A natural gas transfer port has been proposed for ocean waters about 19 miles south of Jones Beach -- a concept that failed to win support in New Jersey and now has Long Island and environmental leaders fuming.
Liberty Natural Gas, part of an investment fund based in the Cayman Islands, wants to supply the downstate region with natural gas that tankers would bring from overseas, primarily the Caribbean, according to the "Port Ambrose" project submitted in September for approval by the U.S. Maritime Administration and the Coast Guard. Company officials hope to install the system in 2015 in nine months.
While opponents warn of potential explosive accidents in high-traffic ship lanes, the company's president said the system is safe and only eight to 10 deliveries will be made each year.
"The Port Ambrose project is a small-scale delivery project designed to provide additional natural gas supplies to the Brooklyn and Long Island area during the winter and summer months, which are the periods of peak demand," CEO and president Roger Whelan said in an email. "New York in winter months experiences price spikes that are 10 times the national average for natural gas. The project is designed to alleviate the price spikes."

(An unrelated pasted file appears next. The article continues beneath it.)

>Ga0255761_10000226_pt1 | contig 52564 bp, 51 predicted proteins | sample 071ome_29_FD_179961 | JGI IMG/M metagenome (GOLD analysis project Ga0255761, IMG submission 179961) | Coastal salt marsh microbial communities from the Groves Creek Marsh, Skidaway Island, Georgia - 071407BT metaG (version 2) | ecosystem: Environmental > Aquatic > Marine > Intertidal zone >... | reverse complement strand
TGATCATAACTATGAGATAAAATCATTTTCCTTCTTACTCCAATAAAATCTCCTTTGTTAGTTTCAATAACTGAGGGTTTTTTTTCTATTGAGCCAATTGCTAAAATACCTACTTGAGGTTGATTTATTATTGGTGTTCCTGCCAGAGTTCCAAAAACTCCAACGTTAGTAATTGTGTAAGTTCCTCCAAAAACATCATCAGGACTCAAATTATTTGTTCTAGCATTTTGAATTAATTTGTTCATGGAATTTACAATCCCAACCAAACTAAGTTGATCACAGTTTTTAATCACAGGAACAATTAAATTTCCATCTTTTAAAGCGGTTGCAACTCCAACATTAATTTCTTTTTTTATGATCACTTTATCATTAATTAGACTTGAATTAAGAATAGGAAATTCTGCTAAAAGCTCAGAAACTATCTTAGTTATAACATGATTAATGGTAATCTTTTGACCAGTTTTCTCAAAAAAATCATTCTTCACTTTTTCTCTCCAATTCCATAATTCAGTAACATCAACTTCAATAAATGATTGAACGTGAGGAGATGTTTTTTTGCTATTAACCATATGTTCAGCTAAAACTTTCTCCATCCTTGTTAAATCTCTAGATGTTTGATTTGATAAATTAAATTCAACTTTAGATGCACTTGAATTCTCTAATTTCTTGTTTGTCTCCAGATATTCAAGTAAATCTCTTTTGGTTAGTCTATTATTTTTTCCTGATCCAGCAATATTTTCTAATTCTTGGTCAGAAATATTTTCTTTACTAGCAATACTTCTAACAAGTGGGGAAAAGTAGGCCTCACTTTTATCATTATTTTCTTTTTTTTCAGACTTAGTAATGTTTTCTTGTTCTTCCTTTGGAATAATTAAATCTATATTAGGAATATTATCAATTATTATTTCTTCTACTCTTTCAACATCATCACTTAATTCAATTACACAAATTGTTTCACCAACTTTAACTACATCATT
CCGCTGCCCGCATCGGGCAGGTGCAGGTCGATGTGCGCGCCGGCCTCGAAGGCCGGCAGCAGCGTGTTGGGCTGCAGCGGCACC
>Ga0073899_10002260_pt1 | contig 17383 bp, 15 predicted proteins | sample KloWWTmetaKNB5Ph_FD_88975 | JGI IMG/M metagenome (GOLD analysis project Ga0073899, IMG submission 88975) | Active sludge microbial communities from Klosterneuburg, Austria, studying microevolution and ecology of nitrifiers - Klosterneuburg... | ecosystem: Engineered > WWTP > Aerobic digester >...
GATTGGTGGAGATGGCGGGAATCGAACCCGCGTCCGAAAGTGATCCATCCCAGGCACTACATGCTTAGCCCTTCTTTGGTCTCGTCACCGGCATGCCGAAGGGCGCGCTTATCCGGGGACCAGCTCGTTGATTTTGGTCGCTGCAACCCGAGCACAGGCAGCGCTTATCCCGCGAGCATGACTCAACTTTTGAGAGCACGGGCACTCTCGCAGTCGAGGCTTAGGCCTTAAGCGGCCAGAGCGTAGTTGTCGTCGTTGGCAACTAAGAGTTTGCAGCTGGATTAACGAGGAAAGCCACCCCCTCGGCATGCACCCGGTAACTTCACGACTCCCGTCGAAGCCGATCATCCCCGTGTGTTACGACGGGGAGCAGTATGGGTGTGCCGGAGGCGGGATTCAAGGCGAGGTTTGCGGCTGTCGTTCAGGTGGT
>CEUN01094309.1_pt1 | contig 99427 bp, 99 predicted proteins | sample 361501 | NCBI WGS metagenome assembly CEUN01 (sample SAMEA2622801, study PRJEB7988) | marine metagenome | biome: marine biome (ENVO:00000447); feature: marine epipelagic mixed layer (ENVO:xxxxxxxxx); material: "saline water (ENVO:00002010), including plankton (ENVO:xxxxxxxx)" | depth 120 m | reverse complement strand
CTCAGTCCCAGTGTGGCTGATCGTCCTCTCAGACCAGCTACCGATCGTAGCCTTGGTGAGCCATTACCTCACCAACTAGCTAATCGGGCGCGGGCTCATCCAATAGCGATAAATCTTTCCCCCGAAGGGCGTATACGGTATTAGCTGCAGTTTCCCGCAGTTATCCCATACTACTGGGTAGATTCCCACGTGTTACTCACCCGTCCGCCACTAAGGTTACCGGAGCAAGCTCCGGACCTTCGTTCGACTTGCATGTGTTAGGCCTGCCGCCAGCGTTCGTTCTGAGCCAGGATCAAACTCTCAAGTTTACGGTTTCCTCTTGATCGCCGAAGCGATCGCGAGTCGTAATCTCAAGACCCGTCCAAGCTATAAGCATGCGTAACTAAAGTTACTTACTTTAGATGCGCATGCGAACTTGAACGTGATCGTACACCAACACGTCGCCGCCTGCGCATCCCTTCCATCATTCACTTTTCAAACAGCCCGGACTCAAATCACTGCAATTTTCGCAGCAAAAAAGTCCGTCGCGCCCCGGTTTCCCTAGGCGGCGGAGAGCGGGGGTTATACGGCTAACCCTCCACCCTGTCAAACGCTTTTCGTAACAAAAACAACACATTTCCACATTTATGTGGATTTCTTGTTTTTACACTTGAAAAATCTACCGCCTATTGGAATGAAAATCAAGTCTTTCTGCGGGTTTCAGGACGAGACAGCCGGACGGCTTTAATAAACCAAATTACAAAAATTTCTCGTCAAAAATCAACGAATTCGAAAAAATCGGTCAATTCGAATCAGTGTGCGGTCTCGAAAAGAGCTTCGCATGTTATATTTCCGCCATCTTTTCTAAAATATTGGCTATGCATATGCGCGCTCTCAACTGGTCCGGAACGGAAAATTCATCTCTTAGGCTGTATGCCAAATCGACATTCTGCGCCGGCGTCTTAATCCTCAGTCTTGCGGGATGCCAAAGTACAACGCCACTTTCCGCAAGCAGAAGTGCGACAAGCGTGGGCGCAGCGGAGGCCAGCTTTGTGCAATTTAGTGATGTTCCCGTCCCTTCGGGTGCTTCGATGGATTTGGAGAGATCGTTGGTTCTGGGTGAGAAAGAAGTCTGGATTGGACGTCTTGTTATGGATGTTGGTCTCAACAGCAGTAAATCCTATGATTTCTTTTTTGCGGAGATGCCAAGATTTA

But opponents, from South Shore community leaders to environmental groups, have several worries, among them the reliance on natural gas, a fossil fuel; its location near two of the nation's busiest ports, New York and New Jersey; and accidents in bad weather.
"Can you imagine if that was there when we had hurricane Sandy?" said Claudia Borecky, president of the North and Central Merrick Civic Association. "If there would have been an explosion, what would that have done to Long Beach?"
Whelan said it will have "minimal" environmental impacts, using the latest technologies to improve safety.
In the Port Ambrose plan, two loading buoys would rise from the ocean floor to hook up to the tanker. The vessels would deliver liquefied natural gas and turn it into a gaseous state to pump into one of two, 2-mile pipelines that connect to a 22-mile main pipeline. This main would link up to an existing natural gas pipeline system that serves Long Island and New York City.
Opponents of fracking, a controversial way of breaking up rock to get buried natural gas, fear the company's true intention is to export natural gas from upstate and elsewhere, which Whelan denies.
Gov. Andrew M. Cuomo has not closed the door on upstate fracking, and overseas, the price and demand for natural gas has risen, while domestically, prices have generally slid in the past few years.
"With more . . . [liquefied natural gas] LNG facilities, you're going to have more fracking," said Jim Brown, president of the South Shore Audubon Society. "It's just an unnecessary industrialization of our coastline."